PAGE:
Williams Rhapsody review
Williams Pianos is certainly one of the lesser-known producers of musical products that we have in the industry. Almost every time their name has come up in musical circles of mine, there is always at least one quizzical look that accompanies the mention of the company.
Not being the most famous or most known is not always a bad thing, however. Sometimes being smaller allows you to build a more committed, personal customer base that is the foundation for a larger and reputable company. And that’s exactly what Williams Pianos is striving to do, and they’re doing a pretty wonderful job at it.
The Williams Rhapsody is just another wonderful addition to the great line of pianos they currently have to offer. Some of the of the other products they have are the Williams Allegro, the Williams Overture, and the Symphony.
One of the best attributes Williams Pianos have going for them is the significant price difference between their products and other well known music product manufacturers. Do not be alarmed by this, however, because you are still going to get a quality product.
And lastly, before we dive into all the features of this piano, we’ve added a table below to help you best compare the Rhapsody to other great digital pianos available on the market:
Design of the Williams Rhapsody
The design of the Williams Rhapsody is certainly up to par with the rest of the digital pianos you found on the market today.
It has a classical and elegant black wood finish that is easy on the eyes. And while it has the build of an upright digital piano, it’s not too big or clunky when it comes to getting it set up in your home.
In fact, I’d argue that it’s almost the perfect type of machine to fit in any home decor or entertainment environment.
Beyond size, a dependable music rest sits atop this piano ready for use, along with a two pedal damper system at the bottom. I would have liked to see a standard three pedal system here, but I guess two is better than one or none.
The interface of the piano is sleek and easy to understand, with minimal buttons such as not to confuse or overwhelm the piano player. Also, one of the best things about this model is the wonderful assembly instructions. Sometimes, putting together the piano can be the worst part of the purchase, along with the frustration that comes with it. The Rhapsody, however, is easy to put together and the simple instructions along with helpful diagrams should make the process as easy as can be.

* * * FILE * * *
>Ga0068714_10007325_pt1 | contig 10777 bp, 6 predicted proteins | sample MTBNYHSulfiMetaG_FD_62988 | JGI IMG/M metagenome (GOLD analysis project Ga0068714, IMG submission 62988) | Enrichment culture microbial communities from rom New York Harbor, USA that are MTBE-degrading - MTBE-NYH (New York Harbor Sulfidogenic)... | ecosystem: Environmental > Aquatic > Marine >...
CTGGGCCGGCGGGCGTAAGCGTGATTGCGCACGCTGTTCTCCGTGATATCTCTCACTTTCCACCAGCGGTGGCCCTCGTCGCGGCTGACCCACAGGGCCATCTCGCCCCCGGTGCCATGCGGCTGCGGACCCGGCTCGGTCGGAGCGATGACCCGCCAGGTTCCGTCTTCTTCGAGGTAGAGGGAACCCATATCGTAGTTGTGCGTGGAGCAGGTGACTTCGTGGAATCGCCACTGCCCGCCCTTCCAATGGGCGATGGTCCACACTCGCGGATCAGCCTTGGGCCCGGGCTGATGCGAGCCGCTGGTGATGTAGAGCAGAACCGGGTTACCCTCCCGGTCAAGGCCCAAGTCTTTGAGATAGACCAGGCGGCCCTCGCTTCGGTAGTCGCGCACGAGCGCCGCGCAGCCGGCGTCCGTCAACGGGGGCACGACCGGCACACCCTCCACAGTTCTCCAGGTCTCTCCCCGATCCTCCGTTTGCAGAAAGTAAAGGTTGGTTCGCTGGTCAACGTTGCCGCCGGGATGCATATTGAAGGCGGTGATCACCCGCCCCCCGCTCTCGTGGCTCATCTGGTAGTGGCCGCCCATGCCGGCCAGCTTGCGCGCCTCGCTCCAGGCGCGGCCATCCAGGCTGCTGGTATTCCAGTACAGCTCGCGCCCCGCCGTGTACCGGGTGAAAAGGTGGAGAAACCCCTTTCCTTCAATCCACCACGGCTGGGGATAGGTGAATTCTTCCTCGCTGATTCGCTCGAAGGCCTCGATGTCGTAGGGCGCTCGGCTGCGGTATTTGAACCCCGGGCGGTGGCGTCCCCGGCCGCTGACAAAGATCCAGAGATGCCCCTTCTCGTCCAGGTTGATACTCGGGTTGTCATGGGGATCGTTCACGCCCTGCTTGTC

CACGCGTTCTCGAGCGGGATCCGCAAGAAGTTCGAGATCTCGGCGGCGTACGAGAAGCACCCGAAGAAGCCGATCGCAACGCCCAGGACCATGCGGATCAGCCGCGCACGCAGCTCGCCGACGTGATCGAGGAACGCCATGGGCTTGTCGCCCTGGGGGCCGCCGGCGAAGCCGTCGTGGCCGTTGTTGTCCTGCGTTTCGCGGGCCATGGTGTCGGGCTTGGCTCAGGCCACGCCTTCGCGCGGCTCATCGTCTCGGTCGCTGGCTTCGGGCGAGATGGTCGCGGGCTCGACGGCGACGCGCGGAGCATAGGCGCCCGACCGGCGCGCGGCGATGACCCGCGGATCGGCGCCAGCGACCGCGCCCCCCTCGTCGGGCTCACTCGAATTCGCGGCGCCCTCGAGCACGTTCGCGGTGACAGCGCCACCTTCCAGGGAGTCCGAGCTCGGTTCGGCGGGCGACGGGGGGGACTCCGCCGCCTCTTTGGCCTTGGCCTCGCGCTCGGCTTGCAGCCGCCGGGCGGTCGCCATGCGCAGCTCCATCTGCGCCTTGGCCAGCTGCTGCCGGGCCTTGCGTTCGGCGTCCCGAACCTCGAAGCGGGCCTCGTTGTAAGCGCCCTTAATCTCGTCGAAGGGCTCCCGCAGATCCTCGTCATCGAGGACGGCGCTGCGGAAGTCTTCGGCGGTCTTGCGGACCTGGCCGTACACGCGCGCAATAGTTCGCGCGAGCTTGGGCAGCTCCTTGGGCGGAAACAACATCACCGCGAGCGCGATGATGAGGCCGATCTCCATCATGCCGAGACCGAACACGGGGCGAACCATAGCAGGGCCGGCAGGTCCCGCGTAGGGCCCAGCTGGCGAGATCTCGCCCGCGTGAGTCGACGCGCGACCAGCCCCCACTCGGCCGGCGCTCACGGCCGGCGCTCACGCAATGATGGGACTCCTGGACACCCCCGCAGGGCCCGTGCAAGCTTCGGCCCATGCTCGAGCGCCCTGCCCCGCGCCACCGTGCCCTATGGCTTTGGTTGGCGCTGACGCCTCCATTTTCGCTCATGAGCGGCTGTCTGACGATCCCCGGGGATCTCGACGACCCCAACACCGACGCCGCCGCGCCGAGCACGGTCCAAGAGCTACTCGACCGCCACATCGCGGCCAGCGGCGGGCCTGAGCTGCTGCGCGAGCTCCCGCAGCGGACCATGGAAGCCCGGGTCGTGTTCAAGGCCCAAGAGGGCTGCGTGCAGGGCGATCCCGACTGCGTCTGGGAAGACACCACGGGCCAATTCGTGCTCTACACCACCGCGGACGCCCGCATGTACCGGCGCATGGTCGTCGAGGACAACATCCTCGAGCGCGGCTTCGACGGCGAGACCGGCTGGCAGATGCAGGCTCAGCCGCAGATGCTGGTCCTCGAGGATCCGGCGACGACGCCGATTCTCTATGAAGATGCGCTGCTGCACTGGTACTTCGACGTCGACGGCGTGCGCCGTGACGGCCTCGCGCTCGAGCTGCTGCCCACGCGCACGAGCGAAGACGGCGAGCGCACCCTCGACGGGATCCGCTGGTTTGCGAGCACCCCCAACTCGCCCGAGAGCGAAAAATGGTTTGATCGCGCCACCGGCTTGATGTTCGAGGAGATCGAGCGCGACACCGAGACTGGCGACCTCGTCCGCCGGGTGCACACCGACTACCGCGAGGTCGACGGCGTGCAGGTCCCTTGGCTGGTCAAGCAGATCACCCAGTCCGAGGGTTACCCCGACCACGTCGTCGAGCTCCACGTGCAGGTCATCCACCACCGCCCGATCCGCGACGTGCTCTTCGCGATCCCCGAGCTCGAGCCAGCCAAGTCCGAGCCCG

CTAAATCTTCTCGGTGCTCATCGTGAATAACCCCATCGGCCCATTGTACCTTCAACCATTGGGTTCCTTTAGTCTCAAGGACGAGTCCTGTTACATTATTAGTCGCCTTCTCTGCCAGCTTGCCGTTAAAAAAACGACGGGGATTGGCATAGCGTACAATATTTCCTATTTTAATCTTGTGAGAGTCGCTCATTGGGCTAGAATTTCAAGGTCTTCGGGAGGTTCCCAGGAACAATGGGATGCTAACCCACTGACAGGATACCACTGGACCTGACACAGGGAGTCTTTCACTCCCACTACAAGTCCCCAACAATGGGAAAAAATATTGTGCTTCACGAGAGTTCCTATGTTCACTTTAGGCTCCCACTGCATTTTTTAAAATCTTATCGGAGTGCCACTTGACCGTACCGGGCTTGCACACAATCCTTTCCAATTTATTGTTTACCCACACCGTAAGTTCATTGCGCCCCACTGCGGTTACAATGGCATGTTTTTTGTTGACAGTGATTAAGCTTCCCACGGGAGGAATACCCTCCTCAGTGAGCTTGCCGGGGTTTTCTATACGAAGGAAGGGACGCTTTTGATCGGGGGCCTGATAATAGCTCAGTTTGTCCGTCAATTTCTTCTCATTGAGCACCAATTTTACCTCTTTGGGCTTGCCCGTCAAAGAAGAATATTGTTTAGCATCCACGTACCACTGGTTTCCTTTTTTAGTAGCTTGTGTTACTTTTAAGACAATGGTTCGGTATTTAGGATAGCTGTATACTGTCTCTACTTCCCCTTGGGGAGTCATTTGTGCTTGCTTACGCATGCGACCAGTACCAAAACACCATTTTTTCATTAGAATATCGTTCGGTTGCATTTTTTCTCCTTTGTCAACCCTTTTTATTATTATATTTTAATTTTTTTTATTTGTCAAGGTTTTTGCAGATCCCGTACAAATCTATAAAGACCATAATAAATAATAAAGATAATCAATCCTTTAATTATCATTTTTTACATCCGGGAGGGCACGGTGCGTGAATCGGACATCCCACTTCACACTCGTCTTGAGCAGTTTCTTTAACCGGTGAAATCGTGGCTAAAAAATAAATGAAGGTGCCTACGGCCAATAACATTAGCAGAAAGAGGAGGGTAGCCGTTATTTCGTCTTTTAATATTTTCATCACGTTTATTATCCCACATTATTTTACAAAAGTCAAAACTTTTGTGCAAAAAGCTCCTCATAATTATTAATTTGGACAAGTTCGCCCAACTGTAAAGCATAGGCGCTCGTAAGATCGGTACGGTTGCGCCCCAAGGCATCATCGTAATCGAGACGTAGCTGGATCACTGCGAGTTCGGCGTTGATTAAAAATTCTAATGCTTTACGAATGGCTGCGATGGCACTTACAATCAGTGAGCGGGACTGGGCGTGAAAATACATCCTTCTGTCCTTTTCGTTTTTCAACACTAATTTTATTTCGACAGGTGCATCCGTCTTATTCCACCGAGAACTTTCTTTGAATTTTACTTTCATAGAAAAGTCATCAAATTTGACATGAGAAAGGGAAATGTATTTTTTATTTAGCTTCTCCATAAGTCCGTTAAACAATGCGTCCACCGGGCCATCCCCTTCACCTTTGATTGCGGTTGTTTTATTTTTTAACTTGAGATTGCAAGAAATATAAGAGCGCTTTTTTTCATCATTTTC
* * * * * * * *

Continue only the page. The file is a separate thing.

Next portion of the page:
And don’t forget, you’ll of course get the owner’s manual with your purchase, as well.
Below, please take a look at some of the best selling upright digital pianos currently available online, and see how well they compare to the Rhapsody:
|1) Casio PX-770|
|2) Yamaha YDP-145|
|3) Roland RP-701|
|4) Yamaha YDP-165|
|5) Casio PX-870|
Voices, Tones, and Rhythms
The Williams Rhapsody also lives up to industry standards when it comes to the tones and rhythms housed on the machine.
The Rhapsody adds two sounds to the standard 10 voices that comes with most upright pianos, and these are very well put together and sound great. The entire collection consists of a Grand Piano, Electric Piano 1 & 2, a Church Organ, Rock Organ, Strings, Vibraphone, Guitar, Bright Piano, Bass, Harpsichord, and a Choir voice to finish it all off.
For the price and everything that comes with it, this a nice collection of sounds. I found myself pulled mostly towards the versatility of the harpsichord and the guitar voices, as they sounded clear and full.
The Rhapsody also comes with a demo song for every voice on the machine, so all you have to do is press the demo button and the corresponding sound. These songs will give you a wonderful demonstration of the best way to really use the sounds, and a feel for how to practice with each instrument.
After playing around with the sounds I really came to like the Chopin Valse Op. 69, which corresponded to the Grand Piano sound, along with the Fur Elise: Ragtime Edition, which corresponded with the second piano voice.